CAMP ETHAN ALLEN TRAINING SITE, Vermont— Four New York Army National Guard Soldiers secured a second place event win at this year’s Marksmanship Advisory Council (MAC) Region 1 Match, held from Aug. 18 through 20 in Jericho, Vermont.
The team brought home silver medals in the Fire Team Assault Match, while going head-to head against 50 Air and Army Guardsmen representing Massachusetts, New Hampshire, Vermont and Maine in over a dozen pistol and rifle events.
The New York team was comprised of:
• Sgt. 1st Class Robert Lamorte II of New York National Guard Joint Force Headquarters;
• Sgt. 1st Class Michael Trask of the 42nd Combat Aviation Brigade;
• Staff Sgt. Adam Crist of 2nd Squadron, 101st Cavalry Regiment;
• Sgt. Craig Rowell of the 152nd Engineer Support Company, 204th Engineer Battalion.
The Fire Team Assault Match, commonly known as “falling plates,” involved the four-man team sprinting downrange to a 200-meter firing line, before dropping to the prone and shooting down eight steel plate targets as fast as possible with their rifles.
“I feel as a team, we’ve been doing great, we’ve overcome a lot of adversity,” said Lamorte, who served as team captain.
This year, aside from competing against other Guardsmen, MAC 1 participants also had to contend against the weather, as sporadic, heavy rain fogged optics and turned shooting ranges muddy for much of the event.
“There’s been a lot of poor weather conditions—poor conditions in general—and we’ve stepped up, maintained a positive attitude, stuck together as a team, maintained our plans and we’ve done a really great job,” said Lamorte.
The annual MAC competition is hosted in seven regions throughout the United States by the National Guard Marksmanship Training Center, and is designed to provide a combat-focused training event in order to ensure mobilization readiness and success.
Region 1 includes the six New England states and New York.
Participants battled it out in a series of creative matches, including the Anti-Body Armor Team Match, during which competitors had four seconds to place two shots on target in the torso region followed by a third shot in the facial area with a pistol.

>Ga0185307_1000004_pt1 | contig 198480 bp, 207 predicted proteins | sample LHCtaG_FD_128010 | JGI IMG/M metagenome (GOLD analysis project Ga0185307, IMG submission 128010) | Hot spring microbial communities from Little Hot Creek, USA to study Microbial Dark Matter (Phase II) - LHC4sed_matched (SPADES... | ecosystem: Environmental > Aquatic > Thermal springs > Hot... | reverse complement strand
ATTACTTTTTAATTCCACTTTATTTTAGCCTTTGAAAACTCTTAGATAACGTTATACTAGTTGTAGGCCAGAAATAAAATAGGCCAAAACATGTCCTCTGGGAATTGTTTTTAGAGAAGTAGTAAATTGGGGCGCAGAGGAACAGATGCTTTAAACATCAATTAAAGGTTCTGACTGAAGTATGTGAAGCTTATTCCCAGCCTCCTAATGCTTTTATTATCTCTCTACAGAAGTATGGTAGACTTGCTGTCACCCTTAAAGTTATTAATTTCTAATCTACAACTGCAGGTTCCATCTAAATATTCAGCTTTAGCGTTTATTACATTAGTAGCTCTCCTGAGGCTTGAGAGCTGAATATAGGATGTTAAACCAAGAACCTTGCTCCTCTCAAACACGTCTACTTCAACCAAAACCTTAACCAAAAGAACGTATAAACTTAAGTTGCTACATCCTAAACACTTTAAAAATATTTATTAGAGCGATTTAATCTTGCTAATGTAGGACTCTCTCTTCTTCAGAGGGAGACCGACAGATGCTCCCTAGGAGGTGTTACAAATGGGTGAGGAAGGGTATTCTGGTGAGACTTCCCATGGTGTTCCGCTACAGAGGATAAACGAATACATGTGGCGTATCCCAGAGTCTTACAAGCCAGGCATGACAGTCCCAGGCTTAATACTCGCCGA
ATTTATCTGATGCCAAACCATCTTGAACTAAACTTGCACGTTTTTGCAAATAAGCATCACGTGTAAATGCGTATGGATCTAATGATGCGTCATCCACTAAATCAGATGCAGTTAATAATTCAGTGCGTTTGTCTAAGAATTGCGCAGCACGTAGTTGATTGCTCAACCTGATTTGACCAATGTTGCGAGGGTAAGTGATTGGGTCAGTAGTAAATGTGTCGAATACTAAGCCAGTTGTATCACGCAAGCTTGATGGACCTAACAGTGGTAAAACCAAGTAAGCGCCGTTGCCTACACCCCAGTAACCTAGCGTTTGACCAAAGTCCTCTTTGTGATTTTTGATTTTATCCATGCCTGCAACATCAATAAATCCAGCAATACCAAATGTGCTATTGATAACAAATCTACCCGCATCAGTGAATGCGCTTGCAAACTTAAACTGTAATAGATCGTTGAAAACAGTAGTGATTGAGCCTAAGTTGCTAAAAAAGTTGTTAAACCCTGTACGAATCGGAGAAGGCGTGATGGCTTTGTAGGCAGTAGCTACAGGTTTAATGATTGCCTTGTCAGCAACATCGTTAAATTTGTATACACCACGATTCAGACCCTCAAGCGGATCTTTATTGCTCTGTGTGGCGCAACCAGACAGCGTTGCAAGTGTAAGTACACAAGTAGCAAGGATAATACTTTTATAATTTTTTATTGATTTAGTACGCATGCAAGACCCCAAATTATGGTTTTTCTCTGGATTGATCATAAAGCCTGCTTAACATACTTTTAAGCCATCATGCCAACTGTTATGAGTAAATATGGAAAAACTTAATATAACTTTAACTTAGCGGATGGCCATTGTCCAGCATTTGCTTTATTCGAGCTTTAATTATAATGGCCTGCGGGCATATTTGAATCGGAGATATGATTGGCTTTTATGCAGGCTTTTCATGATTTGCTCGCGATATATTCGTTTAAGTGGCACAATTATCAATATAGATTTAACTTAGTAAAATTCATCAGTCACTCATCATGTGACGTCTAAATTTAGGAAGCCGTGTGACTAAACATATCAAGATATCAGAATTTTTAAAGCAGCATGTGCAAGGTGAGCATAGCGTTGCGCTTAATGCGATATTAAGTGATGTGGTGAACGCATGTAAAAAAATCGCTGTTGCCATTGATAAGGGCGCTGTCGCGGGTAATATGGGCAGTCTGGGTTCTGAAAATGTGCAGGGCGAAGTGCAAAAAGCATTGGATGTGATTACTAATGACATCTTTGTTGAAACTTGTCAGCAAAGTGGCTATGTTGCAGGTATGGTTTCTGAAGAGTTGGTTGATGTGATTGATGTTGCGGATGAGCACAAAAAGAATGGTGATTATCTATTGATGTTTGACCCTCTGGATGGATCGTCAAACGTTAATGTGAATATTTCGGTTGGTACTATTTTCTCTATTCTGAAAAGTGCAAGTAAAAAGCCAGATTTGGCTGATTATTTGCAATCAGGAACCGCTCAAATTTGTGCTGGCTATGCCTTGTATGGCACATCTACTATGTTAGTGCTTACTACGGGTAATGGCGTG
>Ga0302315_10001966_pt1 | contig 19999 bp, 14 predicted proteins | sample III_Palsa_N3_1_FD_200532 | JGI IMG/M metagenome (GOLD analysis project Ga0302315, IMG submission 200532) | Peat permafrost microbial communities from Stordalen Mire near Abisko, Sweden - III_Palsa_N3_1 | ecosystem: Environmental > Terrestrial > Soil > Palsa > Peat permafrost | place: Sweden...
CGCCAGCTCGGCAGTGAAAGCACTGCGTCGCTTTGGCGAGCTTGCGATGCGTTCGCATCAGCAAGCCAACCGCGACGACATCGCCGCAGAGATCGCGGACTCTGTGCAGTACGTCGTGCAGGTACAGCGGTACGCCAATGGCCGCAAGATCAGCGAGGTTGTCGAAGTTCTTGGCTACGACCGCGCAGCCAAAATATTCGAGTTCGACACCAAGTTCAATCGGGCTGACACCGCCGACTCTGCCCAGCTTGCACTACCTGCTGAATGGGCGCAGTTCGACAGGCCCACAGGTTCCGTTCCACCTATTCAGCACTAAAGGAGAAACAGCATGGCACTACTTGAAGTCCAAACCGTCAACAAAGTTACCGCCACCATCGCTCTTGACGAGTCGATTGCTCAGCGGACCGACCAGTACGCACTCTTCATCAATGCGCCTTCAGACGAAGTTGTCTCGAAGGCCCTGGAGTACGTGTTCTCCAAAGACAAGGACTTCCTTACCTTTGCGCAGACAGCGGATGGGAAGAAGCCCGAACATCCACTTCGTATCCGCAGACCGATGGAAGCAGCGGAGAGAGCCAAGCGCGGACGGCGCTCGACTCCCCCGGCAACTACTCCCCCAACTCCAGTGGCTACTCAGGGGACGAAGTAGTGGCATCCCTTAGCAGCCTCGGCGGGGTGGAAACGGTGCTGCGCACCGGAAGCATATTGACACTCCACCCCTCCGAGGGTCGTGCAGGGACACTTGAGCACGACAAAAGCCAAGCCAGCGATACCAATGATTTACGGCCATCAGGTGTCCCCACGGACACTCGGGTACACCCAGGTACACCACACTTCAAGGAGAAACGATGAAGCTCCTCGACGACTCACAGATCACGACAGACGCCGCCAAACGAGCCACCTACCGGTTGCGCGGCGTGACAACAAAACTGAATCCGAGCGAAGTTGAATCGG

The MAC also hosted Excellence-in-Competition (EIC) rifle and pistol matches, which gave Guardsmen the chance to earn points towards coveted EIC badges, the highest individual awards authorized for achievement in marksmanship competition.
Participants said that interstate marksmanship events like the MAC offer a sense of camaraderie and a chance to take away new knowledge.
“It’s been very humbling,” Trask said. “Coming here and doing precision fire is definitely a different experience, but it’s been a great learning experience—surrounded by a lot of these guys who are very competitive shooters—a great community.”
In the end, the New Hampshire “Alpha” team secured the 1st place title of Overall Team Champions, followed by New Hampshire’s “Bravo” team in 2nd place and Vermont’s “Alpha” team in 3rd place.
Vermont Army National Guard Chief Warrant Officer 3 Cara Krauss, the match director, encouraged participants to take what they learned and bring it back to their home units to encourage better marksmanship and drive future participation.
“If you all help one person out, we can potentially double this event next year,” said Krauss. “So I challenge you to do that.”